Sec. 25. Remedies. In addition to any remedies available under any agreement between an employer and an employee or under any other statute, in a civil action or arbitration filed by an employer (including, but not limited to, a complaint or counterclaim), if an employee prevails on a claim to enforce a covenant not to compete or a covenant not to solicit, the employee shall recover from the employer all costs and all reasonable attorney’s fees regarding such claim to enforce a covenant not to compete or a covenant not to solicit, and the court or arbitrator may award appropriate relief.

In the Amended Act, the Illinois General Assembly empowers the Attorney General to investigate and take action against employers that violate Amended Act:

Sec. 30. Attorney General enforcement. (a) Whenever the Attorney General has reasonable cause to believe that any person or entity is engaged in a pattern and practice prohibited by this Act, the Attorney General may initiate or intervene in a civil action in the name of the People of the State in any appropriate court to obtain appropriate relief.

This is a fairly significant change, requiring reconsideration of aggressive drafting and enforcement of non-competes and non-solicits. 

The Labor & Employment and Litigation Groups at Levenfeld Pearlstein will continue to monitor any developments on the amendments to the Illinois Freedom to Work Act. If you have any specific questions about the Act or its amendments, please do not hesitate to reach out.

This document is not intended to, nor shall it be considered legal advice. If you have any questions regarding your legal rights, you should address the specific matter with your attorney.

Navigating the Vaccine: Considerations Employers Should Keep in Mind

Author: Labor & Employment Group

Whether your business chooses to require the vaccine or allow employees to get vaccinated at their option, all employers are facing new challenges managing through this phase of the pandemic. Below are some considerations employers should be keeping in mind:

  • Continue to Require Safety Measures. The CDC continues to recommend employers require social distancing, face masks, and other safety measures in the workplace. While the CDC has indicated that fully vaccinated individuals can gather in small groups, it has not revised its recommendations regarding workplace safety.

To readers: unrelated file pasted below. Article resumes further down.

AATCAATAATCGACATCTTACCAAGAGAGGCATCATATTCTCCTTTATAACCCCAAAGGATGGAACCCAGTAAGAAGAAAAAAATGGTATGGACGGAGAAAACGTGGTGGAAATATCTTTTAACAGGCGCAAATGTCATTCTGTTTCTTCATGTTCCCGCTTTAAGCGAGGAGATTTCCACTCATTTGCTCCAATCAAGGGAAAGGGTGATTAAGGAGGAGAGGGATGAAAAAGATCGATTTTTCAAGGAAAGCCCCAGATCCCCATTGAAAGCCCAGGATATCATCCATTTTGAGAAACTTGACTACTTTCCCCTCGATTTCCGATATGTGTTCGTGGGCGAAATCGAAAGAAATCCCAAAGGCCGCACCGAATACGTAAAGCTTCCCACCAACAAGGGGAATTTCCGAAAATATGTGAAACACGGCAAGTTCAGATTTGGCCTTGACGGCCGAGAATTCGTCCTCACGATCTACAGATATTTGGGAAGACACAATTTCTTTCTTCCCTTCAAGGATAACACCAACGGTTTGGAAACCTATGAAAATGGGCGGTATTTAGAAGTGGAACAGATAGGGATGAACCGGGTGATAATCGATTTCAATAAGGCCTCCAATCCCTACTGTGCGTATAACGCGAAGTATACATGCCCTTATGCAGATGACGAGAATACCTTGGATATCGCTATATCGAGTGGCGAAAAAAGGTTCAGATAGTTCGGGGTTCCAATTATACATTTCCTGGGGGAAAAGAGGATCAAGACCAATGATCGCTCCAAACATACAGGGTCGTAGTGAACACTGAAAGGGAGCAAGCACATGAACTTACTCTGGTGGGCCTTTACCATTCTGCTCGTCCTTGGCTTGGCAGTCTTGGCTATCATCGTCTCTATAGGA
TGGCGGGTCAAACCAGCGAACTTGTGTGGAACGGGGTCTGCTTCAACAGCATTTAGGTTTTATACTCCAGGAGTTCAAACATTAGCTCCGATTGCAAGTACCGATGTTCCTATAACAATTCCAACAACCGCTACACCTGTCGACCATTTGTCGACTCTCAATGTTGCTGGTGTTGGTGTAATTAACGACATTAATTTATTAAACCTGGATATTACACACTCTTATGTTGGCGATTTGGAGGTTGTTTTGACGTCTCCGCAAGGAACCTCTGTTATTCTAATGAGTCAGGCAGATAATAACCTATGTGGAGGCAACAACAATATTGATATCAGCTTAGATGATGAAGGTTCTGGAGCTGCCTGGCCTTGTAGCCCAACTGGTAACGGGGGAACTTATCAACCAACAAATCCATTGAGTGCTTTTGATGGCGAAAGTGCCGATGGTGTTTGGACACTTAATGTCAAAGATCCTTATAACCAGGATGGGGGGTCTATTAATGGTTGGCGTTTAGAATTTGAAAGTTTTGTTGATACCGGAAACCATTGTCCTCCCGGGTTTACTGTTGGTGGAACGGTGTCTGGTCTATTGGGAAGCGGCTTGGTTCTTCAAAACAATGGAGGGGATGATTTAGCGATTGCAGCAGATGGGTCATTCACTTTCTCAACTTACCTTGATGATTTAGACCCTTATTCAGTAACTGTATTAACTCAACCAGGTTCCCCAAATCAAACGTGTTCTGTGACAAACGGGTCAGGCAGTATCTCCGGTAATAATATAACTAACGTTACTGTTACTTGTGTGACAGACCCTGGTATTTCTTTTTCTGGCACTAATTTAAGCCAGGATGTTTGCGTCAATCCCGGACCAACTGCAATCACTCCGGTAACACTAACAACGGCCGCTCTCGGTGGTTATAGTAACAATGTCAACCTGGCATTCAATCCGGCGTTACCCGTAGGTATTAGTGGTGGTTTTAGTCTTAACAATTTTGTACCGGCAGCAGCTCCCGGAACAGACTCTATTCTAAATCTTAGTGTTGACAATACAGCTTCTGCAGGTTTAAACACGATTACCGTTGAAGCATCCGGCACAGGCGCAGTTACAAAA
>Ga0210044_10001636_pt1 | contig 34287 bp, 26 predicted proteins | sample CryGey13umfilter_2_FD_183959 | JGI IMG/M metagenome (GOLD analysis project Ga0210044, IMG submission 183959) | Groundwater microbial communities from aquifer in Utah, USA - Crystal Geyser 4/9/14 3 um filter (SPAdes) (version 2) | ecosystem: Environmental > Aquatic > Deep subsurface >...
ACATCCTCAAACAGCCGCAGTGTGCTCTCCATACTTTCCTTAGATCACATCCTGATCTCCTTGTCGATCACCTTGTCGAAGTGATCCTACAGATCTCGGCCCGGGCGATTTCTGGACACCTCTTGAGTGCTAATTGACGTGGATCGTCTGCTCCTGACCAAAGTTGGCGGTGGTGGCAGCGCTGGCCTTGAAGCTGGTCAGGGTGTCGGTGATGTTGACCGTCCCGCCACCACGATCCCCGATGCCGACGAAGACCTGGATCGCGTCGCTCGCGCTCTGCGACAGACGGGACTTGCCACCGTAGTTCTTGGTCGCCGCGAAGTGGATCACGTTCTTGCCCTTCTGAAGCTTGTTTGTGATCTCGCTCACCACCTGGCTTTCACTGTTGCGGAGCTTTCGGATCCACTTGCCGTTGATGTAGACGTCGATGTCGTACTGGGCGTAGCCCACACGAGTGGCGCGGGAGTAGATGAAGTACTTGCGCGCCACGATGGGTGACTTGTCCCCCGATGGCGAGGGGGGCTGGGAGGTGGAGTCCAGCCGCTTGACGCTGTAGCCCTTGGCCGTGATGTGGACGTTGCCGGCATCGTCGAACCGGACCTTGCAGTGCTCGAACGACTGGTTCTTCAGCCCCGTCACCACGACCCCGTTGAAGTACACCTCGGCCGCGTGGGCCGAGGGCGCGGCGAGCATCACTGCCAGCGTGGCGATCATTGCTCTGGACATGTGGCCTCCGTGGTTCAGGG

• Provide Resources for Employees. Many individuals are still having difficulty finding and traveling to vaccine appointments. Employers requiring or encouraging vaccination should consider what resources they can provide to assist employees with the process. Options include sharing local resources for appointment scheduling, providing time off, and providing other monetary incentives such as gift cards for employees who get vaccinated.
     
  • Consider Remote Work Options Moving Forward. With many employees working remotely for the first time during the pandemic, we anticipate greater demand for remote work moving forward. Employers should take time now to consider whether they will allow ongoing remote work once all employees can safely return to the workplace, and the potential implications for hiring and retention.

For more questions on COVID-19 vaccination policies in the workplace, please contact any member of our Labor and Employment team.

COVID-19 OSHA Recordkeeping: What If an Employee Tests Positive?

In an interim guidance issued late last week, the Occupational Safety and Health Administration (OSHA) confirmed that COVID-19 is a recordable illness under OSHA’s recordkeeping requirements. Thus, employers are responsible for recording a case of an employee with coronavirus if:

  1. the case is a “confirmed” case of COVID-19
  2. the case is “work-related”
  3. the case involves one or more of the general recording criteria set forth in 29 CFR § 1904.7

A confirmed case means an individual with at least one respiratory specimen that tested positive for SARS-CoV-2.

The definition for work-related is changed for most employers to make this determination easier. For employers of workers in the healthcare industry, emergency response organizations (e.g., emergency medical, firefighting, and law enforcement services), and correctional institutions, employees must continue to make work-relatedness determinations pursuant to 29 CFR § 1904. For all other employers, a COVID-19 case is considered work-related only if:

  1. There is “objective evidence” that a COVID-19 case may be work-related. For example, a number of cases developing among workers who work closely together without an alternative explanation; and
  2. The evidence was “reasonably available” to the employer. Reasonably available evidence includes information given to the employer by employees, and information an employer learns in the ordinary course of managing its business and employees.

This policy is intended to allow employers to focus their efforts on maintaining safe workplaces, rather than making difficult work-relatedness decisions.

There are number of considerations for managing your workplace after an employee tests positive. Levenfeld Pearlstein is available to advise through every step in the process.

OSHA COVID-19 Poster on Safety in the Workplace: What Do I Need to Know?

Yesterday, the Occupational Safety and Health Administration (OSHA) released a new poster which highlights ten infection-prevention measures employers can take to reduce risk of exposure to coronavirus in the workplaces. The poster is not required to be posted in the workplace, but employers may find it a useful reminder for employees.

Safety measures listed on the poster include encouraging sick workers to stay home; providing places to wash hands; discouraging workers from using other workers’ phones, desks and other work equipment; and regularly disinfecting surfaces, equipment, and other elements of the work environment.

The poster is available for download in English, or Spanish.